Memoir as an art form

I love memoirs. They combine the most fascinating elements of fiction with the best aspects of first-person experience. They are true and not-true, specific and universal, full of fact and full of fancy at the same time. They distill the most telling detail of a moment in a person's life and make that detail one that every person can embrace as his or her own. One of my favorites is Vladimir Nabokov's Speak, Memory.

Vladimir Nabokov caricature

A memoir is not an autobiography. It is not exhaustive, not chronological, and not filled with verified facts. Because it is the personal experience of the author, imbued with the caveat that it is a memory rather than a list of events and places, a memoir need not be unduly sparing of the feelings of other people whose lives touch the author's: people are less likely to sue the writer of a memoir for slander or libel, since the haze of gentle memory hangs over the memoir like a protective shroud.

Wikipedia's article on the genre of memoir says this:

"Memoir (from French: mémoire: memoria, meaning memory or reminiscence), is a literary nonfiction genre. More specifically, it is a collection of memories that an individual writes about moments or events, both public or private that took place in the author's life."

It's well-known that memory is not exact, and that memories are shaped by emotion as much as by perception and thought. If a memoir makes a character look bad, the author can excuse himself or herself by pleading "a poor memory" or a misunderstanding.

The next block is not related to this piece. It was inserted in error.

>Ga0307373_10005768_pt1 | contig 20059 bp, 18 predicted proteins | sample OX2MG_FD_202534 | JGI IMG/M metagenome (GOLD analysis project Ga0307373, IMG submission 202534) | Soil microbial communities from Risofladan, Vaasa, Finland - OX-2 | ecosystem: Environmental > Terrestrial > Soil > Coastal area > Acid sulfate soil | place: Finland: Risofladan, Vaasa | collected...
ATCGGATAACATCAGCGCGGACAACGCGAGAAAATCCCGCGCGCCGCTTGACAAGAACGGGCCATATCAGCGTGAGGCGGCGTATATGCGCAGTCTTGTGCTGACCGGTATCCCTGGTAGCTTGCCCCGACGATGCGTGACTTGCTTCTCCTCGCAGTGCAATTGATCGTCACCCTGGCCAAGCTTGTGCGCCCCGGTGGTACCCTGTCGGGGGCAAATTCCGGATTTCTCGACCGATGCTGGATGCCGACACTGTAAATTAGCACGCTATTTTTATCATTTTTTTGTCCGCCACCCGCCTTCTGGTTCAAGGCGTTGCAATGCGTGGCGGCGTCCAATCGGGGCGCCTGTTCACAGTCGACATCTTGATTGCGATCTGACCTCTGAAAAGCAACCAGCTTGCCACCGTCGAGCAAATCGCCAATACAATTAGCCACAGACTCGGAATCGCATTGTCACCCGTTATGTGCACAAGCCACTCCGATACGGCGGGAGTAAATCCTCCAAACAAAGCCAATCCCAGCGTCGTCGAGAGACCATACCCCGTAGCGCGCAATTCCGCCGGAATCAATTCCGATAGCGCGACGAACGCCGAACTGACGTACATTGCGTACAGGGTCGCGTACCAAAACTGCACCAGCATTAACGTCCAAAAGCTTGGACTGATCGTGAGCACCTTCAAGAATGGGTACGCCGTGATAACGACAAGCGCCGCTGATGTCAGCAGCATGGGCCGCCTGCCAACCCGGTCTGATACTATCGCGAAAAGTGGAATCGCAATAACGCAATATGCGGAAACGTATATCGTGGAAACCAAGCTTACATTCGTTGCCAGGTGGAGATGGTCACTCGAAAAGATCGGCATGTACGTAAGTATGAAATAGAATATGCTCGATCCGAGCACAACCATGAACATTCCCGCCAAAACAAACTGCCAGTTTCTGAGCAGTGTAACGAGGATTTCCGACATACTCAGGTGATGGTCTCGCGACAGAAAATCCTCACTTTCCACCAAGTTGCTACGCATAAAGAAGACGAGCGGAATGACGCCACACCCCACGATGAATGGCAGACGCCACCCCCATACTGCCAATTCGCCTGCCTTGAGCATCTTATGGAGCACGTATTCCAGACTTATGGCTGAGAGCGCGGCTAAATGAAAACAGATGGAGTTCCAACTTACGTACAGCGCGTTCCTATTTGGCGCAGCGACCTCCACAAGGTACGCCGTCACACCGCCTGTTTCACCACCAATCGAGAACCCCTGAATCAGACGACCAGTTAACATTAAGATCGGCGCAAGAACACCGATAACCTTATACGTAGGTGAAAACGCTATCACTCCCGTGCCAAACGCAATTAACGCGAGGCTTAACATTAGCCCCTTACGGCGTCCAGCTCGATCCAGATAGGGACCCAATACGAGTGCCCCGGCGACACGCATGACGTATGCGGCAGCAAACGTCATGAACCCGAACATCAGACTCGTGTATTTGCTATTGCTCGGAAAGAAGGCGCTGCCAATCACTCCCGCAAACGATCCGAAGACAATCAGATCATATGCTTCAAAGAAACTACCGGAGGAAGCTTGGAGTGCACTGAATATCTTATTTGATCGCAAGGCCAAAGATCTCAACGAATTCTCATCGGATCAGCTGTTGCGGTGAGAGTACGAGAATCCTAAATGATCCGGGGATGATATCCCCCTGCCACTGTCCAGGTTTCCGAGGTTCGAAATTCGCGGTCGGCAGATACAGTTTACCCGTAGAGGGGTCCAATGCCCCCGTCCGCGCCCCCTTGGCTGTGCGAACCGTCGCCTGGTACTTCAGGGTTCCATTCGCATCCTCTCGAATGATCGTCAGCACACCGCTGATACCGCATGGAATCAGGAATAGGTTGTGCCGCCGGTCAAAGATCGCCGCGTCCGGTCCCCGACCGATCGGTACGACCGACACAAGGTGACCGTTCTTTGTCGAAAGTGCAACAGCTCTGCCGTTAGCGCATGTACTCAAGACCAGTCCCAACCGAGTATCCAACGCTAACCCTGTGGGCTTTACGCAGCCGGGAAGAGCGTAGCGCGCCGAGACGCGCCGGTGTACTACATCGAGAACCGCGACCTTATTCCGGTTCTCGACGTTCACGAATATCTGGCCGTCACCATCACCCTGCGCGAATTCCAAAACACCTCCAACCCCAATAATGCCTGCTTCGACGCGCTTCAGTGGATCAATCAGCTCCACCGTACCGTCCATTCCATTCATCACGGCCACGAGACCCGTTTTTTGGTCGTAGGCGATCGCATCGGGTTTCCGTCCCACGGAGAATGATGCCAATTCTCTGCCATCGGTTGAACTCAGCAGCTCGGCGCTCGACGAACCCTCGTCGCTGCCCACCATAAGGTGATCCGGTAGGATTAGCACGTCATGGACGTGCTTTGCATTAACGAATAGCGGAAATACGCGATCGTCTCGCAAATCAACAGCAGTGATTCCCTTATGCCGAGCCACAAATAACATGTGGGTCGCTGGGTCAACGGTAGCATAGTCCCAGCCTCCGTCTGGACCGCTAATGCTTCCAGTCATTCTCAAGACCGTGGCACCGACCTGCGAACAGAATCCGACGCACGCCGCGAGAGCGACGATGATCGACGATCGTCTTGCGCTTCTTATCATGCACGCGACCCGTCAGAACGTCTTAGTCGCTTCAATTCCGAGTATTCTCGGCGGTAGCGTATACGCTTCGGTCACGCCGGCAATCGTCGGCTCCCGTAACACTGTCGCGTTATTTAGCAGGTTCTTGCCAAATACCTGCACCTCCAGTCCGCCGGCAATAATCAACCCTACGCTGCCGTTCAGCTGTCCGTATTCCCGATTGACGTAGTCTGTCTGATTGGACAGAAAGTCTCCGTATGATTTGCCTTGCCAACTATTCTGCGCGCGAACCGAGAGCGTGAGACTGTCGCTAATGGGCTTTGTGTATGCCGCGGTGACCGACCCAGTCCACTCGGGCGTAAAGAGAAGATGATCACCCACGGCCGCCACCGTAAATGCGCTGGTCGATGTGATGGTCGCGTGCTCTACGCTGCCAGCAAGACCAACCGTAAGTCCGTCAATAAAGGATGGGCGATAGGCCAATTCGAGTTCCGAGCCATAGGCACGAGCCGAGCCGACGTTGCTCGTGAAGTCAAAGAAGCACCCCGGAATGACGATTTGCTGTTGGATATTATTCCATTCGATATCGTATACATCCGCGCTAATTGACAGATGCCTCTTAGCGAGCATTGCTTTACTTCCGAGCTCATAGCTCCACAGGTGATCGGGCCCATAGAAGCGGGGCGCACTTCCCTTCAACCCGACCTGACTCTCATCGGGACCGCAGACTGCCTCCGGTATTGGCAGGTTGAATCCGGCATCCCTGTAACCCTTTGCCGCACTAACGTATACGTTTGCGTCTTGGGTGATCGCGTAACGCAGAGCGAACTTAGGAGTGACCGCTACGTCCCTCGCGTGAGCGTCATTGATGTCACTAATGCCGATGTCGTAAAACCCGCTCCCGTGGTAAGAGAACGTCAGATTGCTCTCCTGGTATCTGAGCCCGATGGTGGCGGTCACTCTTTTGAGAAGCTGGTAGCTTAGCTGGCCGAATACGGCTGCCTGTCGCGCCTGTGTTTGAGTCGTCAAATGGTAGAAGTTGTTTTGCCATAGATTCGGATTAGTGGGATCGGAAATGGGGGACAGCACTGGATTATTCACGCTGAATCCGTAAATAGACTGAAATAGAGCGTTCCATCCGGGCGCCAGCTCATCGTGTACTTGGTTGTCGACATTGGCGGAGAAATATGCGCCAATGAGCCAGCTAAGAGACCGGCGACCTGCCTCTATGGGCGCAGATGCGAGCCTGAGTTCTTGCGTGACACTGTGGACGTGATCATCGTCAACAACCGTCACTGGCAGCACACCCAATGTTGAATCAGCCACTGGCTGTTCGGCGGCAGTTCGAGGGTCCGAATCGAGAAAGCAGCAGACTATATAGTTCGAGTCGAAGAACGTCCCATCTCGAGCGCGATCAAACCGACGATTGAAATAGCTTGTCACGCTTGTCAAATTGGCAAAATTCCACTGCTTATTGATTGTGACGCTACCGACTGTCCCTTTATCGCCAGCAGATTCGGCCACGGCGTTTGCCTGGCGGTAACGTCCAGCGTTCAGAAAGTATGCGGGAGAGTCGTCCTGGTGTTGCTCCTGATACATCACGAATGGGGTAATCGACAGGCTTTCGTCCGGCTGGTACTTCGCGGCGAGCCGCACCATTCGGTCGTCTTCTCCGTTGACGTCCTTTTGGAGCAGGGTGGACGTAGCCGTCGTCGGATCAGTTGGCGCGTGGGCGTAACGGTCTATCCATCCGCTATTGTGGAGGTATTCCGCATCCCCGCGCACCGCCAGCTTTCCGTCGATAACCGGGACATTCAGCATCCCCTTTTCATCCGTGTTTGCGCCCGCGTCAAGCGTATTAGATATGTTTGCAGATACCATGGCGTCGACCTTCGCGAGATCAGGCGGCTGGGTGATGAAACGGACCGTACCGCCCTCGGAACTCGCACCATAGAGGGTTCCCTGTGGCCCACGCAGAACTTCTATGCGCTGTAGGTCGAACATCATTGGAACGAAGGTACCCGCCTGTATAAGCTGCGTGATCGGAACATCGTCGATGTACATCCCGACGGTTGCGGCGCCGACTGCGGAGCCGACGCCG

Thus the memoirist is relatively free to write what is in her or his memory. The descriptions of place can be loose, as they are not meant as literal guideposts (as in an official biography) but rather as backdrops for the piece. The characters can be inconsistent and hard to understand, as they are not meant as symbols or archetypes (as in literary fiction) but rather as people deciphered by the memoirist, who may not have grasped what was actually happening (especially if the memoir is about something that happened to a child).

Thus the memoir has the freedom of fiction without the need for organizing and blending such tedious elements as exposition (the who, what, and where of the story), plot or story line, climax, or resolution. The memoir can rest in any one of these areas and still be complete.

The memoir also escapes the drudgery of a serious biography: fact-checking, omission of things that can't be verified, need to consider legal action against the author if certain things are included or not said delicately enough, and the balancing of dull, necessary information with more exciting revelations and events.

The memoir is just that: a memory. When I write a memoir, I am free to write what I remember without constant worry that I am remembering incorrectly. It's my own personal memory, and can't be taken as universal truth. The memoir is not burdensome; it is art.


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